Art School, 26/11/18
Sunflower Bean reach Glasgow on one of the chilliest days of the winter so far, enlisted with the task of warming Art School punters who’ve come in out of the cold. Support comes from Jesse Jo Stark and the particularly notable Miya Folick who, despite mic problems, wins the crowd over with her own percipient pop and a haunting cover of Joni Mitchell’s ‘Woodstock’.
At the start of Sunflower Bean’s set, front-woman Julia Cumming glances around the dimly lit venue and proclaims: “Enough of this darkness.” The audience can construe this as they please – be it aimed at the stage lighting, the early November sunsets or a deeper political comment, the opening number ‘Burn It’ certainly has an illuminating quality.
They’re a compelling band to watch – Cumming has formidable charisma, and guitarist/vocalist Nick Kivlen is armed with quirky tricks, such as a vintage telephone attached to a mic stand, through which he filters his vocals to replicate the foggy quality they have on their most recent record Twentytwo in Blue. They pull heavily from this album; ‘Crisis Fest’, about the political uncertainty in their home nation, stands out, as well as the more slow and tender ‘Twentytwo’, which provides a sweet lull in all the jumping around.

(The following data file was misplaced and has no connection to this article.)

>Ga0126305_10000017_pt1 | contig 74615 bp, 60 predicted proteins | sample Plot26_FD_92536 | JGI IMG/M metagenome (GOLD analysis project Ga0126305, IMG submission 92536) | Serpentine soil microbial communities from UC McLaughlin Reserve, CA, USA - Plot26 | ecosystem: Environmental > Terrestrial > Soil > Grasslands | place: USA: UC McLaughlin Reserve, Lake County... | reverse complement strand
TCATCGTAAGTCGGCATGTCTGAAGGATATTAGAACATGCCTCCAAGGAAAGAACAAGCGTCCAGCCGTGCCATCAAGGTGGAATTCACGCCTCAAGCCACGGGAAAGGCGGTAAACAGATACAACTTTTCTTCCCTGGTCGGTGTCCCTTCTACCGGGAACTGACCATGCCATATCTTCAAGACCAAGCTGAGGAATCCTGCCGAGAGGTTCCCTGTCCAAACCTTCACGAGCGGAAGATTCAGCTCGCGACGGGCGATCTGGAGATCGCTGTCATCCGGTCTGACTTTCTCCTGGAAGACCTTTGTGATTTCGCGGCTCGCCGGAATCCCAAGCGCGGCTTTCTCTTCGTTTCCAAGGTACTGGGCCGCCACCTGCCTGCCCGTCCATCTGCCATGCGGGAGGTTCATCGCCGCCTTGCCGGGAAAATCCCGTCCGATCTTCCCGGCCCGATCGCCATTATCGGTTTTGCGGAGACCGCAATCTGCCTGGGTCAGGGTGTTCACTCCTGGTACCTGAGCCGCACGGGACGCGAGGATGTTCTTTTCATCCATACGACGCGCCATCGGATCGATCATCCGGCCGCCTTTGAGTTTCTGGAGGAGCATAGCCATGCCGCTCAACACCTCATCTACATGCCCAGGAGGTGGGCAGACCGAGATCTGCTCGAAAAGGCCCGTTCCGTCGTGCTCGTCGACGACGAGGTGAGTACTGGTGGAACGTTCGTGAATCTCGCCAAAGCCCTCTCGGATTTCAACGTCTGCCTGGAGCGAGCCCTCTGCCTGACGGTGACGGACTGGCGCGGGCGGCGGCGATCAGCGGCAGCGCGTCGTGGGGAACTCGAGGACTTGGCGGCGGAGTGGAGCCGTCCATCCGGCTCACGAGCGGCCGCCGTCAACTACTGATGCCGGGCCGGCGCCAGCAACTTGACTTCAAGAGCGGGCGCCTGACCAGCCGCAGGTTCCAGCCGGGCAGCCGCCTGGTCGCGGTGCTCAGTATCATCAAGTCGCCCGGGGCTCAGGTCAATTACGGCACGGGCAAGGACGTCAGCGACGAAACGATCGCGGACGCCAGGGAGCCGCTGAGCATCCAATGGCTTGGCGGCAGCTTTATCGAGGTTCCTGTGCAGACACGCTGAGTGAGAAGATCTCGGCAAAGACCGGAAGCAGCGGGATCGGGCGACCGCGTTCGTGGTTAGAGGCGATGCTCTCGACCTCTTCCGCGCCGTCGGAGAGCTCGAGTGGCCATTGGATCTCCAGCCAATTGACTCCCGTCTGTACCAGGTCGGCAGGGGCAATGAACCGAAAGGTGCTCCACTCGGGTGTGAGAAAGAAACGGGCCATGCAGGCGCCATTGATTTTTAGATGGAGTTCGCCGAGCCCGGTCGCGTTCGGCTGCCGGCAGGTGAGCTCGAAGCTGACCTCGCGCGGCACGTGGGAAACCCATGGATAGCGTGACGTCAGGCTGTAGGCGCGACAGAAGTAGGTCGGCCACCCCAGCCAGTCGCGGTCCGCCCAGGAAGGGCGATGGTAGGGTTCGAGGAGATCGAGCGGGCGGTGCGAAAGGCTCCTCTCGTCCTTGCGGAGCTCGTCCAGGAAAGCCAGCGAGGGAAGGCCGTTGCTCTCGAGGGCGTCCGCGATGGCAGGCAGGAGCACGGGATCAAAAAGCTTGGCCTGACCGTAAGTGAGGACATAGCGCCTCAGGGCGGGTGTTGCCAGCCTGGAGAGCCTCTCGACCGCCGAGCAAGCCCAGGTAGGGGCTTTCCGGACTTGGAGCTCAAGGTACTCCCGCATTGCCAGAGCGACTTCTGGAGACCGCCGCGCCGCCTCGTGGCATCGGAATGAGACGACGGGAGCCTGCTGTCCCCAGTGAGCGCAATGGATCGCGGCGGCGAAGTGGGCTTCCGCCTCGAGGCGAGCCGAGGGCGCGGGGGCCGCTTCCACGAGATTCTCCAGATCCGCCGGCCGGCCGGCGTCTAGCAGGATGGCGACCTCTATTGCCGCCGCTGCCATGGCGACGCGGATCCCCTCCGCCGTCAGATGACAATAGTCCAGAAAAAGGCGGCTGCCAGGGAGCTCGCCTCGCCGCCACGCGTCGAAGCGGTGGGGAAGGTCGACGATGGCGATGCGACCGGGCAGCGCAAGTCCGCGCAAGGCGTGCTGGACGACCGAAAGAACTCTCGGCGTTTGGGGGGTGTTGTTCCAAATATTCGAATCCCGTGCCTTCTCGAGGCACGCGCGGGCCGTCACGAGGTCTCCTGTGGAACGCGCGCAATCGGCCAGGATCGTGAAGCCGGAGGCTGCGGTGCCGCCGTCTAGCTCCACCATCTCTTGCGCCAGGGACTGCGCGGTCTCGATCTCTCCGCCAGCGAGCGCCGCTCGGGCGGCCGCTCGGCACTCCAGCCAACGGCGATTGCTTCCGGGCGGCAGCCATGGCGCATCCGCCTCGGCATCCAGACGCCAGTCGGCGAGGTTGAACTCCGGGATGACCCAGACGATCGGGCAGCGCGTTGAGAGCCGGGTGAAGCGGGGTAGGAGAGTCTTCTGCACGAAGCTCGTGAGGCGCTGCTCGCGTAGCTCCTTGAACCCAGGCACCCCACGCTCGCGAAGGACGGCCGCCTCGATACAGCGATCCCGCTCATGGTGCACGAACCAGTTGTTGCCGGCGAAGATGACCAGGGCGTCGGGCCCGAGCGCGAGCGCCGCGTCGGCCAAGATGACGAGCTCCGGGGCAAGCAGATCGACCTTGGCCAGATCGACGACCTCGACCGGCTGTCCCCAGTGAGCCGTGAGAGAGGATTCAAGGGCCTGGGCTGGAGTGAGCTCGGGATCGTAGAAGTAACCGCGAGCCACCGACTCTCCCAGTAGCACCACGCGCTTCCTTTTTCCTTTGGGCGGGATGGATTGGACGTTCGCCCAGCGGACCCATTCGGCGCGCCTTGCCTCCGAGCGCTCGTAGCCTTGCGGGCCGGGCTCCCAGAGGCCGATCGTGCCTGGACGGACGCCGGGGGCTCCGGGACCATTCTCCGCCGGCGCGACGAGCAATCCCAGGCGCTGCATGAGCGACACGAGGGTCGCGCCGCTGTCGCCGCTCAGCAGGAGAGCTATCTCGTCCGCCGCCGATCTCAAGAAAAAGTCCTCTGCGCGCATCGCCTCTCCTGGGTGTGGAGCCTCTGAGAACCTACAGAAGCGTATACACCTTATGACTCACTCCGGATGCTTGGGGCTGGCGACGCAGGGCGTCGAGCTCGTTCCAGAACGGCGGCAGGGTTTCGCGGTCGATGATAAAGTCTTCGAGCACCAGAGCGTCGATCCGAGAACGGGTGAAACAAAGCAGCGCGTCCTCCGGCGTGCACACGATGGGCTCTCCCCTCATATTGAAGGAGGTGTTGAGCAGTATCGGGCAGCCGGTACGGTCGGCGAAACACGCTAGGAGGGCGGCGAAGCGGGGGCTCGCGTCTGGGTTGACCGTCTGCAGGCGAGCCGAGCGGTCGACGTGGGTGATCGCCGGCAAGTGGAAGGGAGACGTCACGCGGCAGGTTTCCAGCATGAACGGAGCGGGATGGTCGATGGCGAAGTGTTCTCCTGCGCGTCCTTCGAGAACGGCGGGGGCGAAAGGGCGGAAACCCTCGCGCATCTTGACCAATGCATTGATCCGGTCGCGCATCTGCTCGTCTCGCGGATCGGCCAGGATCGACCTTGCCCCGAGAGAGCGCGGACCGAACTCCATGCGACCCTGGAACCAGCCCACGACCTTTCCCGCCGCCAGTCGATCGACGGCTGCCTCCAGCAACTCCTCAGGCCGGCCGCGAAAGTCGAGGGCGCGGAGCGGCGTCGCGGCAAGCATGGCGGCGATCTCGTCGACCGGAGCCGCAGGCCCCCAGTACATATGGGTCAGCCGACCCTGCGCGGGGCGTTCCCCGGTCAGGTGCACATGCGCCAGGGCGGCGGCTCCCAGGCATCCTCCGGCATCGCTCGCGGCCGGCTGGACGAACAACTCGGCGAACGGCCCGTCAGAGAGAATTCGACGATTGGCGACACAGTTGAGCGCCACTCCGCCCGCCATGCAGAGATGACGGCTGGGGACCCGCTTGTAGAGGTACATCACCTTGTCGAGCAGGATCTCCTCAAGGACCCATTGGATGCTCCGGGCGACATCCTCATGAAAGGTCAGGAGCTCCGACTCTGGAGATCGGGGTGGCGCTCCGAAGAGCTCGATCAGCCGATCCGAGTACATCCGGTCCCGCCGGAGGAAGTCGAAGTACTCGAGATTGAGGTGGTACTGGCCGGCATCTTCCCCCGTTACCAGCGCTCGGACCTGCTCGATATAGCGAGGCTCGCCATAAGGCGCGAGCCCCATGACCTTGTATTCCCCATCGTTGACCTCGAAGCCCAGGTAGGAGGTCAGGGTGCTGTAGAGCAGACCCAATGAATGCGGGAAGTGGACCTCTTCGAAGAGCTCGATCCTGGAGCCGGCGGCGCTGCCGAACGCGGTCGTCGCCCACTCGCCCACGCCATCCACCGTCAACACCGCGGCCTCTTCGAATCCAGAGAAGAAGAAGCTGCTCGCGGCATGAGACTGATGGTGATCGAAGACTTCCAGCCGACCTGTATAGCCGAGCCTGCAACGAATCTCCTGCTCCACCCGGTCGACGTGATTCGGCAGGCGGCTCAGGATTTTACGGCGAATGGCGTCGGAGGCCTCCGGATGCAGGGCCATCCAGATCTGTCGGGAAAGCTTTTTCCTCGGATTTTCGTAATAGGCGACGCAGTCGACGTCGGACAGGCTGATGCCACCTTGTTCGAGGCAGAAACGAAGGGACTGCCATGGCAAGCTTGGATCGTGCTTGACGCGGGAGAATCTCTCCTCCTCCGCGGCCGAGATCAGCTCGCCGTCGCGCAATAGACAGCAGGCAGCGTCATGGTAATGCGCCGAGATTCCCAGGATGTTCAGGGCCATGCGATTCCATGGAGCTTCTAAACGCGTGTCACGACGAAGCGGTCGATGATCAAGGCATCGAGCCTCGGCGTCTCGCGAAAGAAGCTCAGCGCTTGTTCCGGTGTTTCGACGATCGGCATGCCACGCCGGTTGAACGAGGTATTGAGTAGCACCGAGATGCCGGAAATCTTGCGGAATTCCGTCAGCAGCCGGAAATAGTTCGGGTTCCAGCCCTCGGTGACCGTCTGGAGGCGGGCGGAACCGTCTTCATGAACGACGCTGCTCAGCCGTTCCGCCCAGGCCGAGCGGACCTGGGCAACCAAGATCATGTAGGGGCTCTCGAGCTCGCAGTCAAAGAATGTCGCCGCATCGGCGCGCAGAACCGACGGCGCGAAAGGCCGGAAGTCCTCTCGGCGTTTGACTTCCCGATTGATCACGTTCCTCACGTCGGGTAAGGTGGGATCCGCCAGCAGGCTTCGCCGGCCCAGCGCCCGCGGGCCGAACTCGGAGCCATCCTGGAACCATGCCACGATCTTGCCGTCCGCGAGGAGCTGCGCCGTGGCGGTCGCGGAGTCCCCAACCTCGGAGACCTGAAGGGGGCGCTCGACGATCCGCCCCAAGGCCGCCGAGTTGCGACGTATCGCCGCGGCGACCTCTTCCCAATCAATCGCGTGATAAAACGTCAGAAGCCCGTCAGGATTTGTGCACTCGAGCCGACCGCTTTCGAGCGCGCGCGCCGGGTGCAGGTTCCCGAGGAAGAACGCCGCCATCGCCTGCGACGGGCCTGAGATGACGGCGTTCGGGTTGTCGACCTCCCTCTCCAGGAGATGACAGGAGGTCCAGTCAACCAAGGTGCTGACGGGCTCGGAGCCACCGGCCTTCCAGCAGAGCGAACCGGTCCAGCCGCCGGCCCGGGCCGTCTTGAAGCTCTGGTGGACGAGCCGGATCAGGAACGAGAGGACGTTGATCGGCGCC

The band and crowd are at their brashest halfway through the set, when they play recent single ‘Come For Me’. Cumming expresses her high expectation of Glasgow crowds before descending from the stage and barrelling into the crowd, stirring the audience into something of a frenzy. (Somewhere around this point, I lose my phone and have to pause my sense of reckless abandon to search for it under the audience’s feet). Those who still have stamina remain near the front to thrash around some more to ‘I Was Home’ and closing number ‘Wall Watcher’.
For me, the highlight is the Twentytwo in Blue track ‘Only A Moment’, which is beautifully delivered by Cumming – melancholy in its first few verses but breaking into the comforting refrain of “you’re exactly where you’re supposed to be.” There are worse messages to hear on a cold November night.
[Lizzie McCreadie – @franzgaffka]